11. He struck me as someone highly intelligent and talented who was on the verge of collapse because of how trapped he felt in the life his parents had shaped for him. I've always wondered whether he was ever able to pull together a life that he himself could identify with and feel good about. Anyone know?
  12. quote: Originally posted by: kathyk I'm not seeing anything, does it matter if it's an LCD display? I think so. I don't really understand the technology completely, but I don't think LCD displays get refreshed in the same way CRTs do -- I think an LCD is more like a plasma panel: the pixels have to have electricity applied to them all the time in order to be visible. So one doesn't get the repeated flash as the electron guns are swept back and forth down the screen 75 or 85 times a second to re-excite the phosphor globs, as happens with a CRT.
  13. quote: Originally posted by: skiingfiddler There's one picture I don't understand, the side view. Is the curve seen along the back a shadow projected onto the cloth or is that really the arching of the back? It's the cloth being reflected in the varnish, I think.
  14. Our Ron Humphrey (ron1) is researching his work and has a site http://www.reindahlregistry.com There's also this article: http://www.grandrapids-mn.com/...ry_id=173957&view=text
  15. The round form (u) has its origin in early-mediaeval scribal work; the classical Romans used the sharp form (v) for both consonant and vowel, as we do the y, today. The mediaeval northern-Euro scribes created a rule for writing that said, as an aid to pronunciation for people whose reading ability was shaky, which was most people, use the round form before consonants and the sharp form before vowels. Whence our usage.
  16. quote: Originally posted by: solveg Now, on the other hand, I hate* it when people assume that my programs and equipment are so good that all I have to do is push a button. But why? Such people obviously aren't in possession of the facts. If they thought the quality of your work was due to your camera being possessed by the ghost of Bourke-White, would your reaction be the same, or would you just smile and quietly think them a daftie?
  17. quote: Originally posted by: Andres Sender at his level he had every right to claim credit for the quality of sound he got from that instrument. aha! I think I now understand your original question, Andres. I wasn't suggesting that 'a decent humility' should forbid response, but rather that treating a silly --essentially mindless-- comment as a threat that needed to be countered indicates a surprising internal fragility. Someone with better balance would have seen the comment for what it was --momentary cognitive slippage that would be deeply embarrassing in retrospect-- taken pity on her, and let her off with a smiled agreement that yes, that fiddle is a wonderful instrument and a joy to play. Her comment wasn't a threat to his reputation or livelihood, so he had no real-world need to 'claim credit' in that way. (There's an anecdote about a big corporate customer protesting a bill submitted by Steinmetz. It was for something like $10K, and the corporation's agent said that was ridiculous since all he'd done was adjust a single control and it had taken him five minutes at the most. Steinmetz agreed, took back the bill, scribbled on it, and handed it back. Now it read 'Adjusting the control: $5; Knowing what control to adjust: $9,995)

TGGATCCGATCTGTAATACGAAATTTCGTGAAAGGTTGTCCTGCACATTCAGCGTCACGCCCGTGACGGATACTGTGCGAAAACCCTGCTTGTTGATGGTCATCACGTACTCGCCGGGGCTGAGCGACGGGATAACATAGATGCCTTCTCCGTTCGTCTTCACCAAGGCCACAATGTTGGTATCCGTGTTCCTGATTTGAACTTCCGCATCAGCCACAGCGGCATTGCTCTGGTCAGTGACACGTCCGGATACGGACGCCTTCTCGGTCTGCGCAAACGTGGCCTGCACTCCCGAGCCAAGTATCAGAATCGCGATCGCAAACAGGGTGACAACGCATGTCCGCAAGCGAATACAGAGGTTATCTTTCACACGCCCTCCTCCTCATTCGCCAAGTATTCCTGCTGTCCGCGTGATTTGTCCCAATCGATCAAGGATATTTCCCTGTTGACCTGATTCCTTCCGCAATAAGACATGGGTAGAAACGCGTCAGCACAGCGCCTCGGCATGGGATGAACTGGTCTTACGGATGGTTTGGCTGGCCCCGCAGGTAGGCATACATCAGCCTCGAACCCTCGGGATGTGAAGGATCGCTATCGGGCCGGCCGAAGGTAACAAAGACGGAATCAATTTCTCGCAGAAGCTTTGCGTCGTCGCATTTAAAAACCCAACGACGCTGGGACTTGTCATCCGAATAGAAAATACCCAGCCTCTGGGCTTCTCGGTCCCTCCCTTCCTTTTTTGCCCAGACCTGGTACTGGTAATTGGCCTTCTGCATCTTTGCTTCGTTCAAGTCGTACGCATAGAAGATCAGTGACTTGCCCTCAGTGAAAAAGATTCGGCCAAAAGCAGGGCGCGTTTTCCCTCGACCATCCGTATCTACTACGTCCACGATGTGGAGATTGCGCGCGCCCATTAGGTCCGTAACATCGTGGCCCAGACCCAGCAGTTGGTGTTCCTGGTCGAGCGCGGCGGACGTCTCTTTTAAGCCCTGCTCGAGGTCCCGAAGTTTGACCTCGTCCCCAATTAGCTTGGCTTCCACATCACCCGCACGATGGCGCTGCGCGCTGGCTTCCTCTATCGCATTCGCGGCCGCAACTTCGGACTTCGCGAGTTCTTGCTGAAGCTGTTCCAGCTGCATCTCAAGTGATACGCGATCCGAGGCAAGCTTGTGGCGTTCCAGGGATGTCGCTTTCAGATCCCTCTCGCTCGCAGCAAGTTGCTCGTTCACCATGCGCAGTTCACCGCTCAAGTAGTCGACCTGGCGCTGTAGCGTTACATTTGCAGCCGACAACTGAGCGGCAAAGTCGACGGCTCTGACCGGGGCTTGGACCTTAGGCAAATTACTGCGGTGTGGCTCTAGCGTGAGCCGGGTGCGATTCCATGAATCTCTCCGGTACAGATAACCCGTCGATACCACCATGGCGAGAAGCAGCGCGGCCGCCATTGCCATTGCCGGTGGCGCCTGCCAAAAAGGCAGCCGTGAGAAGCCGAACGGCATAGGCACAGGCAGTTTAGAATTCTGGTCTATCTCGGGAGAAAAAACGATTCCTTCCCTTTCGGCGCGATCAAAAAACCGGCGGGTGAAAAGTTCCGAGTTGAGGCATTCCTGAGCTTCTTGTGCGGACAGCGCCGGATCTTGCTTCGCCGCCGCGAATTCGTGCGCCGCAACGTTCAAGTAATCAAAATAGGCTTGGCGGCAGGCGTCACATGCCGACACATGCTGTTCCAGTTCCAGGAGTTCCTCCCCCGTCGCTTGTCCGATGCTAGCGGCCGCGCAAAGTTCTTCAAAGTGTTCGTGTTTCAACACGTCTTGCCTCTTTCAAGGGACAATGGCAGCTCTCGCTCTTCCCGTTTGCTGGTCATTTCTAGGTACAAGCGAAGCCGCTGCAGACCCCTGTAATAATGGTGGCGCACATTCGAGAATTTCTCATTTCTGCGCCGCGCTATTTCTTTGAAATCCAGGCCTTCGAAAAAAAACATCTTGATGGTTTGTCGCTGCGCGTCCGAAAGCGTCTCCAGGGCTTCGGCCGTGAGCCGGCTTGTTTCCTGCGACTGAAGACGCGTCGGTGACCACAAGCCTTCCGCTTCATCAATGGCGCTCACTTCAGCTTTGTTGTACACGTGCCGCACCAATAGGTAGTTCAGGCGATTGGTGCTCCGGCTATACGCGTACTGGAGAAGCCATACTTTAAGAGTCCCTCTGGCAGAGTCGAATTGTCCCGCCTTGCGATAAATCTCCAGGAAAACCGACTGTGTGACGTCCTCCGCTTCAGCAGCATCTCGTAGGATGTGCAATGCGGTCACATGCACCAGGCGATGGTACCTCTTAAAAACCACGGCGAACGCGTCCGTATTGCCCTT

18. quote: Originally posted by: Andres SenderBean--truthfully I am hard-pressed to imagine how to do so just now, but in any case I think I have a better grasp of what you're saying so perhaps it's just as well.
  19. quote: Originally posted by: Andres Sender Bean, is your assumption that people are affronted in these situations based on a sense that without such an emotional motivation, no one would dare to assert their own value since it is such 'bad form'? I'm not sure I understand your question, Andres. Could you possibly paraphrase it?
  20. Oh, were you the photographer in the anecdote? I didn't know that. Speaking only for myself, of course, I find that when I'm feeling sarcastic, it's because I'm upset about the situation.
  21. I always wonder whether people who get affronted when someone ignorantly attributes their skill to their fiddle or camera or whatever really feel secure in themselves. Why should it bother me when some onlooker thinks that it's my chisel pen that does the lovely lettering? It's only a mistake, and more to the point it's their mistake and rather a silly one too. It doesn't harm me in any way. Why get upset?
  22. The Chinese surely do love that red, don't they?
  23. quote: Originally posted by: Lundberg THe Enigma is for real. I have counted this castle a dozen times among eBay violins. Is it the same fiddle making the rounds? is it multiple copies of a fiddle that has a castle for a trademark? Is it the same person trying to get rid of the same fiddle under as many disguises as they can come up with? These inlaid fiddles with or without the fancy edges and similar feature prominently in the catalogs ca. 1880-1920. There were a lot of them made!
  24. I second the electric violin idea, if he shows interest. Also, perhaps fiddle music would be more engaging. I know that I enjoy listening to, e.g., Vivaldi --but I have no interest in playing it. I like knees-up music. If your kid likes the guitar, perhaps it's because that repertoire is more lively and less cut-and-dried than orchestral violin?